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ABOUT THE THOS. MOSER CONTINUOUS ARM CHAIR


Holiday Sale

Whether you are getting a gift or treating yourself, now is a great time to buy as many of our most popular designs are on sale for the holidays.

PLEASE NOTE: We have SOLD OUT of holiday inventory of Continuous Arm Chairs.

Sale pricing is shown at right. To purchase, visit any of our showrooms, call 800.862.1973, or click to select an item at the right and then click the Add to Shopping Cart button. Visit thosmoser.com/gift for our complete array of pieces that are sale priced and available for the holidays.

Sale pricing applies to new orders only, and cannot be combined with other promotional offers or discounts. Quantities are limited and available for Christmas delivery to most areas of the US until all are sold. Sale price is shown under "select item" section at right. Sale ends December 31, 2014.



Our signature piece, the Continuous Arm Chair, remains a unique, trademarked Moser design. To form the arms eleven knife-cut slices of the same board just one-tenth of an inch thick, called flitch, are laminated together. Then each continuous arm is painstakingly rasped, filed and sanded to a perfect smoothness. Learn more about this iconic design below...

The Origin
The continuous arm chair is a Windsor chair, a design that originated in England in the 1700s for use as garden furniture. Some people think the name Windsor came from the castle of the same name. One thing for certain, the original Windsor chairs were large, heavy (thus, hard to move around) but offered a good deal of comfort, which is the chief reason the style endured.

In about 1750, Rhode Island cabinetmakers came up with the idea of making the arm and the back of the chair from a single piece of hickory or ash, two types of wood that lend themselves to being steam bent and curved. While undoubtedly beautiful and comfortable, the Continuous Arm Chair took tremendous skill and patience to make, because of the need to form a compound curve with right angle bends.

In the early 1970s, Tom Moser set out to create a new generation of Continuous Arm Chair. It took him many years to perfect the design. He made the first prototypes for the back of the chair out of copper plumbing pipes, because they were easily bent and held their shape. Once he got the form just right, he created a wooden prototype and began experimenting with lamination and bending techniques. As Tom recalls, “Originally I used wedges, then I used a cams and straps to create the right pressure to form the bend. It still wasn’t right, so I employed a stainless steel strap with a couple of arms that came off a logging truck and some ratchets. Finally, I graduated to using air pressure. The whole process took years, a little piece at a time.” By the late 1970s, the Thos. Moser Continuous Arm Chair was ready to make its debut. Judging from the reception the chair received from our customers, it was well worth the effort.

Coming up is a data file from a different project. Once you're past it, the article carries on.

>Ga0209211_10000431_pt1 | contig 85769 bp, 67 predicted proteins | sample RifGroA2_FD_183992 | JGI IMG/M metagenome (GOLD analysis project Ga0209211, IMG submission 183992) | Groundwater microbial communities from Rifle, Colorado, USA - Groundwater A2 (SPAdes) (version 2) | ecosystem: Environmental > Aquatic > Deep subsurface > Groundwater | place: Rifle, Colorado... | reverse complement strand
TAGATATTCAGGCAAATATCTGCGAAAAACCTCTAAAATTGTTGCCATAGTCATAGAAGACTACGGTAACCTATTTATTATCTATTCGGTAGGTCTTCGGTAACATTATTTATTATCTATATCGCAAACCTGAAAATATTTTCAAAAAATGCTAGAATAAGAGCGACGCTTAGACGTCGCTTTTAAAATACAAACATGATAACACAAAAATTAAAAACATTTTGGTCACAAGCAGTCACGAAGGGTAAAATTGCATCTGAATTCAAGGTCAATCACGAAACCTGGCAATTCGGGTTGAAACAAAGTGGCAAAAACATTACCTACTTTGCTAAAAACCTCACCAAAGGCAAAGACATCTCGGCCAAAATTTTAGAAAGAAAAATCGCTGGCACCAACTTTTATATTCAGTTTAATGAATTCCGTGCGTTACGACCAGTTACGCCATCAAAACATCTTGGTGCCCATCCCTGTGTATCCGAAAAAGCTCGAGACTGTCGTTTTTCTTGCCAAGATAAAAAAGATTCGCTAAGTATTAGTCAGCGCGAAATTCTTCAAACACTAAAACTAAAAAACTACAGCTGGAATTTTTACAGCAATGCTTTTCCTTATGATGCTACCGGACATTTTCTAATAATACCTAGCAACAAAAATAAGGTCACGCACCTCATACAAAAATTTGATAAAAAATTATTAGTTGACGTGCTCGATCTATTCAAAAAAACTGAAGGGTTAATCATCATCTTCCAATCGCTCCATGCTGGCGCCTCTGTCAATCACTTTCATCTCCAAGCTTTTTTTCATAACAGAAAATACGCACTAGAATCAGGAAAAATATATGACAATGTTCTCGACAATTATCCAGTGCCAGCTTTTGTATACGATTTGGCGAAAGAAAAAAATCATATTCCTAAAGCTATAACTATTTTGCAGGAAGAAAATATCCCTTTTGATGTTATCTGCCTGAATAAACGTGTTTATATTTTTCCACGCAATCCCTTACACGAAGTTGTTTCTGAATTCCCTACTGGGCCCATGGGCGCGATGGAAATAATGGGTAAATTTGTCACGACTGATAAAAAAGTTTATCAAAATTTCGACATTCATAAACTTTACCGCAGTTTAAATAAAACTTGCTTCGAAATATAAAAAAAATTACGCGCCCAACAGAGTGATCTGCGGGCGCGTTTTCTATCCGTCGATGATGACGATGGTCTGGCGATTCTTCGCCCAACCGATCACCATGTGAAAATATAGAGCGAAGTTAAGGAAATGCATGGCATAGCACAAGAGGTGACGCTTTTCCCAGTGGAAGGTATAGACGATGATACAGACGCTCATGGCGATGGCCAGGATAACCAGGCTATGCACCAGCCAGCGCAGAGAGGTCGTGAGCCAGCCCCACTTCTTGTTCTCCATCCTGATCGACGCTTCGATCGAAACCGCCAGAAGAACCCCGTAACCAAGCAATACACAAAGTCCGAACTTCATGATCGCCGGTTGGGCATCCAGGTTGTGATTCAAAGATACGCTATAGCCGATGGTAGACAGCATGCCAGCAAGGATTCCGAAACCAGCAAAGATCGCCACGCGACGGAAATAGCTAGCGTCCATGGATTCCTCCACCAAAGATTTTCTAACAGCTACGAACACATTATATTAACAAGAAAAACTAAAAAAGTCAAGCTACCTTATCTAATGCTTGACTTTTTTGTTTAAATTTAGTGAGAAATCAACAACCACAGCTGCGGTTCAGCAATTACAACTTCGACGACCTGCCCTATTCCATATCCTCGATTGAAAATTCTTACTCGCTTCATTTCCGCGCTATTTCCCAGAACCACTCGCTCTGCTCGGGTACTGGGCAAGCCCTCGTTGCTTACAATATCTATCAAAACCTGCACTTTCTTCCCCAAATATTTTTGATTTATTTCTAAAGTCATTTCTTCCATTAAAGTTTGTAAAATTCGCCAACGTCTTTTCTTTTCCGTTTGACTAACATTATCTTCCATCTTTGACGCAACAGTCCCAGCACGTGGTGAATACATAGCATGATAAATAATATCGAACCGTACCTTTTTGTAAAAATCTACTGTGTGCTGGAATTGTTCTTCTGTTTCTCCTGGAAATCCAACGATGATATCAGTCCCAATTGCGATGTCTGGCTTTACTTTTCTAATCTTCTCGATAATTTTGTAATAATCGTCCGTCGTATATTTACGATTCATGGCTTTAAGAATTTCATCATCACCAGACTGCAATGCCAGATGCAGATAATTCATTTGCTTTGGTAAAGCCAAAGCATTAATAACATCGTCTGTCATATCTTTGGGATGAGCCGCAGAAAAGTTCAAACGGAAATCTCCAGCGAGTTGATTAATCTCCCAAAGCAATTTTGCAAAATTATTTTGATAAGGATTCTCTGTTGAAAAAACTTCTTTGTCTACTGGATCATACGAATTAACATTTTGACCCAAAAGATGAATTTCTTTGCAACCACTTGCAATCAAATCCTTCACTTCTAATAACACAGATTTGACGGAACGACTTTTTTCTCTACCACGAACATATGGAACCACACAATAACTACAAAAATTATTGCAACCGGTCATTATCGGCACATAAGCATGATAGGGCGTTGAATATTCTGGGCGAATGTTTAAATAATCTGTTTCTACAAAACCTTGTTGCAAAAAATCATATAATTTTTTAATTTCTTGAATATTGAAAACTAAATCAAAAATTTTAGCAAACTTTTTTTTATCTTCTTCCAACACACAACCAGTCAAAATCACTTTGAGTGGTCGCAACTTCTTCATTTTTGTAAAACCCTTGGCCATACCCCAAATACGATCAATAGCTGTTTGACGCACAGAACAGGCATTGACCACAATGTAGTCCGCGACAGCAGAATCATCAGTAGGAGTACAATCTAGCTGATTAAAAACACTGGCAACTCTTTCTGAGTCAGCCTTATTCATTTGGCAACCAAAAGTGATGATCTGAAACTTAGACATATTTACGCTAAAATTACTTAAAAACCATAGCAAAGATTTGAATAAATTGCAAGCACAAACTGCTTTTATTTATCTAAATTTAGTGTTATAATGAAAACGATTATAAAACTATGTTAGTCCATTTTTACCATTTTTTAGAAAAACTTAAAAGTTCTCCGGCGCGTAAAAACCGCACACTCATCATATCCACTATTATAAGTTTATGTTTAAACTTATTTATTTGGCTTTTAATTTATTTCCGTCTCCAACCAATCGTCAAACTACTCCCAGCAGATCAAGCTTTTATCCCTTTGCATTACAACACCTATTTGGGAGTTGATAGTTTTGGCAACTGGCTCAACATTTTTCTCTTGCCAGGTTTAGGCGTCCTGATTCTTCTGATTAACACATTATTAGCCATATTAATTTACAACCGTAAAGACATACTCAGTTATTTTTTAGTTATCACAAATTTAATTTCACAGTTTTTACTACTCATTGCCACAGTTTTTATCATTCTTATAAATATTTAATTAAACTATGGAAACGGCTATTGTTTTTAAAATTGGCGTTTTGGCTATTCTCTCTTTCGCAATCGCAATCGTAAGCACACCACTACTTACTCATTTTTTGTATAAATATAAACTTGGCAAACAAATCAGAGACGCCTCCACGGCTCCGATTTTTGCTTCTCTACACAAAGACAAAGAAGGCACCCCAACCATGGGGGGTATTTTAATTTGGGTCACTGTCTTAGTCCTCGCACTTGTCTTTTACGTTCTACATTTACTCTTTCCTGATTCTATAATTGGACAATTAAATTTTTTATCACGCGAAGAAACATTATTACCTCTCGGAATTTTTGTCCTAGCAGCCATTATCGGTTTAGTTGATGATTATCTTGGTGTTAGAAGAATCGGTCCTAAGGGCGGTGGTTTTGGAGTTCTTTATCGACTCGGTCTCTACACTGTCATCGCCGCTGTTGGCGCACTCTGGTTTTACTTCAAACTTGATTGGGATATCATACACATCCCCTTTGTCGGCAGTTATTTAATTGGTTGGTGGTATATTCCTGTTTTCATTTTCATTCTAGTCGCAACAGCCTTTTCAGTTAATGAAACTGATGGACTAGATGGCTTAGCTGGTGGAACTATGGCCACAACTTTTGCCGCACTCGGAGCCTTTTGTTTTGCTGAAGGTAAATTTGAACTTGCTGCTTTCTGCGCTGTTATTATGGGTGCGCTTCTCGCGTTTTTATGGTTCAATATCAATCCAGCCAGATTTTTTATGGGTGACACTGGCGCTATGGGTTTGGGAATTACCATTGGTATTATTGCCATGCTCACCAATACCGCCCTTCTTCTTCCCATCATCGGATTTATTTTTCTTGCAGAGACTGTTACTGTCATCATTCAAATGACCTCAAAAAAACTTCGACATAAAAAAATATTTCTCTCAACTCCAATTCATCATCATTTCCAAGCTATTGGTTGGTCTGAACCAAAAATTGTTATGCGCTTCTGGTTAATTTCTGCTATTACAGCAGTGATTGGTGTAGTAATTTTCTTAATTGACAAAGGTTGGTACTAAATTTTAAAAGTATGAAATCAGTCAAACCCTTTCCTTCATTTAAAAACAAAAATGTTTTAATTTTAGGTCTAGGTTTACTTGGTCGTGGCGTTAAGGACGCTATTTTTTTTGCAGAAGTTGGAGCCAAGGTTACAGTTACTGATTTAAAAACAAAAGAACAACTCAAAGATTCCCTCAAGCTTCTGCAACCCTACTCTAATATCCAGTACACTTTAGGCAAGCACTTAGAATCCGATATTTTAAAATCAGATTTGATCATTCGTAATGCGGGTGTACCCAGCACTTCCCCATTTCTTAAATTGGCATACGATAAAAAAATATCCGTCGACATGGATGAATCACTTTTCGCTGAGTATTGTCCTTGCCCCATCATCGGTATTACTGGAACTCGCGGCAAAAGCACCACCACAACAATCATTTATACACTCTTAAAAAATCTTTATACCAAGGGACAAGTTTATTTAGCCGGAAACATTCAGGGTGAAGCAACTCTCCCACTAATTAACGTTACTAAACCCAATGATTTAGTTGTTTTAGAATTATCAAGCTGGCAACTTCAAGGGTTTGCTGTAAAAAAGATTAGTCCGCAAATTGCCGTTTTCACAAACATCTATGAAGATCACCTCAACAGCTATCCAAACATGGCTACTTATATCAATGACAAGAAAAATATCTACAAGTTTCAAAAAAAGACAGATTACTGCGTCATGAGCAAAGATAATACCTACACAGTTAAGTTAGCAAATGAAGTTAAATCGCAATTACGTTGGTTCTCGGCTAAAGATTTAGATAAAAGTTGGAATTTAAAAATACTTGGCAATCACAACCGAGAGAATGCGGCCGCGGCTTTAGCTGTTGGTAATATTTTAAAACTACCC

How it’s Made
The continuous arm in our signature chair is created using flitch-cut cherry. The process involves quartering and steaming sections of logs, then slicing them into tenth-inch thick strips. Because the strips are cut with a knife, not a saw, no saw dust is created and the strength of the board is preserved. Hence, when you glue the pieces back together, they are just as they grew in the tree. The beauty is that while it retains the appearance of a solid wood, the continuous arm is actually comprised of eleven different layers.

It takes a tremendous amount of hand work to shape each continuous arm, because it’s shape is oval in at the top, becomes round, then U-shaped with a flat surface where it meets the arms. Each arm is trimmed, then filed by hand using a course file called a horse rasp, then a finer rasp, and finished with a hand sander. Even the holes are drilled by eye.

The Continuous Arm Chair also includes other refinements, such as a highlight (raised section) that runs around the back of the chair, where the spindles join the seat. The spindles extend all the way through the seat and are wedged top and bottom, making them not only aesthetically pleasing, but easily repaired, should the need ever arise. The spindles are so finely tuned, you can pluck them the way you would with a string on a harp and they should resonate at the same frequency.

One more well considered detail of the Continuous Arm Chair are its legs. Most Windsor chairs have stretchers that connect the legs to one another. Often times, the stretchers get creaky and tend to loosen. In addition, they are dust collectors and prevent the sitter you from crossing their legs underneath. So, Tom Moser replaced the stretchers with a curved brace called a ship’s knee. Supportive and strong, the ship’s knee is created from 1/32” laminated ash that is bent to shape, then set into a slot that is cut and shaped into the leg, so it is flush to the surface.

Over 30 years since we first introduced the Continuous Arm Chair, it is largely crafted exactly as it was by Tom Moser when he conceived and perfected the design. Our ongoing commitment to carefully crafting each chair one at a time ensures that your chair will become part of your own family’s legacy.


Shown here with our Georgetown Single Pedestal Table
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